Huntsville Doubles Down on Leadership Role in Space at International Conference

Marcia Lindstrom and Deborah Barnhart at the Huntsville booth. Lindstrom is strategic
communications officer for NASA’s Space Launch System at Marshall Space Flight Center, and Barnhart
is the CEO of the U.S. Space & Rocket Center.

WASHINGTON — Huntsville is living up to its moniker as the Rocket City at the 70th annual International Astronautical Congress this week in Washington, D.C.

Huntsville is the only community to participate among 170-plus corporate, state and national exhibitors. Last year’s IAC in Bremen, Germany saw a record 6,500 participants from 83 countries convene to collaborate on space research, development and utilization.

The Huntsville/Madison County Chamber is coordinating the Rocket City’s presence, which consists of Draper, RadioBro, RUAG Space USA, the North Alabama International Trade Association, the University of Alabama in Huntsville and the U.S. Space & Rocket Center. Our booth is strategically located across from NASA and adjacent to Aerojet Rocketdyne, Boeing, Dynetics and ULA, all prominent commercial players in the nation’s aerospace ecosystem, and all with a presence in Huntsville.

This week, visitors to the Rocket City booth have included:

  • Jody Singer, Paul McConnaughey & Bobby Watkins, NASA’s Marshall Space Flight Center
  • Tory Bruno, United Launch Alliance
  • Deborah Barnhart, U.S. Space & Rocket Center
  • Steve Cook and Kim Doering, Dynetics
  • Randy Lycans, Jacobs Space Exploration Group
  • John Schumacher, Aerojet Rocketdyne
  • Neeraj Gupta, Sierra Nevada Corporation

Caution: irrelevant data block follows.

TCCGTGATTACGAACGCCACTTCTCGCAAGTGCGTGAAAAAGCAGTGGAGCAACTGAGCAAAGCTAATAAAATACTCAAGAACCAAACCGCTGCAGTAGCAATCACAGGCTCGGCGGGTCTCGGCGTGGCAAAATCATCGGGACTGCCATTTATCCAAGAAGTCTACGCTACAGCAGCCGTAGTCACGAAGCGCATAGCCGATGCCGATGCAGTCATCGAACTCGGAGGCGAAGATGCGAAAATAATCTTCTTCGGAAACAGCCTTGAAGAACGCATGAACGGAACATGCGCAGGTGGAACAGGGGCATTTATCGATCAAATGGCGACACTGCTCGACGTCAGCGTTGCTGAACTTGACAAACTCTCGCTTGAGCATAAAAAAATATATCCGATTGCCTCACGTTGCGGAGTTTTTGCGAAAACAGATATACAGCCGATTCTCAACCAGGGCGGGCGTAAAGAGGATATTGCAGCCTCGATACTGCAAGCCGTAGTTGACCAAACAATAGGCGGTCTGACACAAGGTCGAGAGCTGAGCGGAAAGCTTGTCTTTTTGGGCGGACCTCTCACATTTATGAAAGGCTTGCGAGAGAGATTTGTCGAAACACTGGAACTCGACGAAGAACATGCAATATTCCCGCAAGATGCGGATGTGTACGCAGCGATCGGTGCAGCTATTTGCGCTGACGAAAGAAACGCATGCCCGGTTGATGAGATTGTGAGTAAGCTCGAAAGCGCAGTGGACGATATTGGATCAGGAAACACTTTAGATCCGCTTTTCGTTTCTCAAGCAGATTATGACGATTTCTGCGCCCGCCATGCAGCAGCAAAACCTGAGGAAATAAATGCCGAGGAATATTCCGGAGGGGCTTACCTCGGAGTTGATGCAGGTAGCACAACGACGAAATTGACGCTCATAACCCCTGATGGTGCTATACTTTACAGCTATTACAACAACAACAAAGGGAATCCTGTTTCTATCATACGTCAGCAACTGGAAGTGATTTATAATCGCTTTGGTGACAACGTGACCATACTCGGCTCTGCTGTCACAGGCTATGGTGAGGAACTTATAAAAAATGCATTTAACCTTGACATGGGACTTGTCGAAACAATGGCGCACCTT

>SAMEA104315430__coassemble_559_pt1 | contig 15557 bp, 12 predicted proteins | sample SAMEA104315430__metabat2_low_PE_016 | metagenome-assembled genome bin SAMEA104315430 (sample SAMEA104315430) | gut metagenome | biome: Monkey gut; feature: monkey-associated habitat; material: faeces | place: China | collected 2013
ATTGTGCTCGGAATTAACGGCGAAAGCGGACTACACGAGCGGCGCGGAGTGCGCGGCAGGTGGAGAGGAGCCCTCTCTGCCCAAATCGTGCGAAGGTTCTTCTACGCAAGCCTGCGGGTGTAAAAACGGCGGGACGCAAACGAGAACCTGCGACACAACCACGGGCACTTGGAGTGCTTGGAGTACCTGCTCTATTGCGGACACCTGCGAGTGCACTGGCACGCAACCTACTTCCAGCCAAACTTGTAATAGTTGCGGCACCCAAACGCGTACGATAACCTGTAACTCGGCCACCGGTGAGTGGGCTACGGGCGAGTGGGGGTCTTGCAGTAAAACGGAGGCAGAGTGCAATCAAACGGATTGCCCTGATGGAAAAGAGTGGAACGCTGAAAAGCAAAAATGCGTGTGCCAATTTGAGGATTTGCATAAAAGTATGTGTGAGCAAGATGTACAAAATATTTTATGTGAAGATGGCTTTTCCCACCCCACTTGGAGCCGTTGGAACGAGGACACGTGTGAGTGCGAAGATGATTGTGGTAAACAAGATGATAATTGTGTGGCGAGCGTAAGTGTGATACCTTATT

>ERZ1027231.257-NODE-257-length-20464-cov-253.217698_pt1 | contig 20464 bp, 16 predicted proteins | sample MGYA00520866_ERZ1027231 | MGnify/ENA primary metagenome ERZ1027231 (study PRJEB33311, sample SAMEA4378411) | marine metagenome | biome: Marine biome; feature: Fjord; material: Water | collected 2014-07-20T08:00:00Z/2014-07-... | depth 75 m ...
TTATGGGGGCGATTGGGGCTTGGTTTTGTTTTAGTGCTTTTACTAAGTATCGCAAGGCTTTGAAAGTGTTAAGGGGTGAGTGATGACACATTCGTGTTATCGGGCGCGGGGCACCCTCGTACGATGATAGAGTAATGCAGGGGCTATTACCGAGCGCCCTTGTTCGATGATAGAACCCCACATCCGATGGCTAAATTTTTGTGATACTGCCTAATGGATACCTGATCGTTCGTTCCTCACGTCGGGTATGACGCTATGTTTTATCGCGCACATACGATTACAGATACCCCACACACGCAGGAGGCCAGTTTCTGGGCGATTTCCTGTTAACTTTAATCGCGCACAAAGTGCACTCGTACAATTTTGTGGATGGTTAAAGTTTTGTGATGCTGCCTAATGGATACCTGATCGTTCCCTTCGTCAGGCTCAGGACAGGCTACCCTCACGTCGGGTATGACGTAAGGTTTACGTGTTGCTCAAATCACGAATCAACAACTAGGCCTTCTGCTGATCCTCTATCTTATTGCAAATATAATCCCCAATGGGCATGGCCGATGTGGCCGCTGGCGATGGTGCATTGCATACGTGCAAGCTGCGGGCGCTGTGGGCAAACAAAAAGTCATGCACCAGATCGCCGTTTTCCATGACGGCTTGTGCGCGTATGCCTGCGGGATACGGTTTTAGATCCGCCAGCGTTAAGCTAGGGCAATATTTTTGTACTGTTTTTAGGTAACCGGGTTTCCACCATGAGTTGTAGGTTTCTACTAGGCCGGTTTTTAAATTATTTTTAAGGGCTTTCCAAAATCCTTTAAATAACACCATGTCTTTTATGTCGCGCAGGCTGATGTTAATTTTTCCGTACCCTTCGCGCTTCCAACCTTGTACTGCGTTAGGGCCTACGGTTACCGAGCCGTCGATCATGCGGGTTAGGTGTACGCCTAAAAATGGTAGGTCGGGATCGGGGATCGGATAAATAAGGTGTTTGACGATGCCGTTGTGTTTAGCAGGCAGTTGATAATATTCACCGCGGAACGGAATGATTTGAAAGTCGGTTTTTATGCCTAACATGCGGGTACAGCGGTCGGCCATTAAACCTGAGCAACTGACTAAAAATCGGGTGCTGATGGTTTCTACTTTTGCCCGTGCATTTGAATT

• Sam Gunderson and Jacki Cortese, Blue Origin

“It makes sense that we’re the only community exhibiting at IAC because we have so much to offer across the civil, commercial and defense space industries,” said Lucia Cape, senior vice president of economic development for the Huntsville/Madison County Chamber. “With Marshall Space Flight Center, the Missile Defense Agency, the U.S. Army Space and Missile Defense Command and 400 aerospace and defense companies in the Huntsville metro, we are connected to nearly every U.S. space initiative in some way.”

Seamus Tuohy and Pete Paceley of Draper at The Rocket City booth. Draper, Lockheed
Martin and Northrop Grumman will join Blue Origin’s bid to build a lunar lander.

The City of Huntsville also has a presence at IAC to share some of the advantages our city offers to companies interested in locating here.

“Space is one of the main drivers of our economy. We’ve proven ourselves as a community time and time again whether it’s developing the rocket that put humans on the moon 50 years ago to the development of the rocket that will take us back and eventually to Mars,” said Huntsville Mayor Tommy Battle.  “We’ve also carved out an important leadership role in space for national security with the Army Space and Missile Defense Command headquarters here as well as the bulk of the Missile Defense Agency.

“Huntsville attending the IAC is a great place for us to continue building on our community’s expertise and recruiting more jobs and workers.”

This year, the IAC celebrates the 50th anniversary of the Apollo Moon landing, and the Chamber’s booth highlights the Apollo milestone, a fitting tribute to the Huntsville-based rocket programs that put man on the Moon and will return astronauts there in 2024.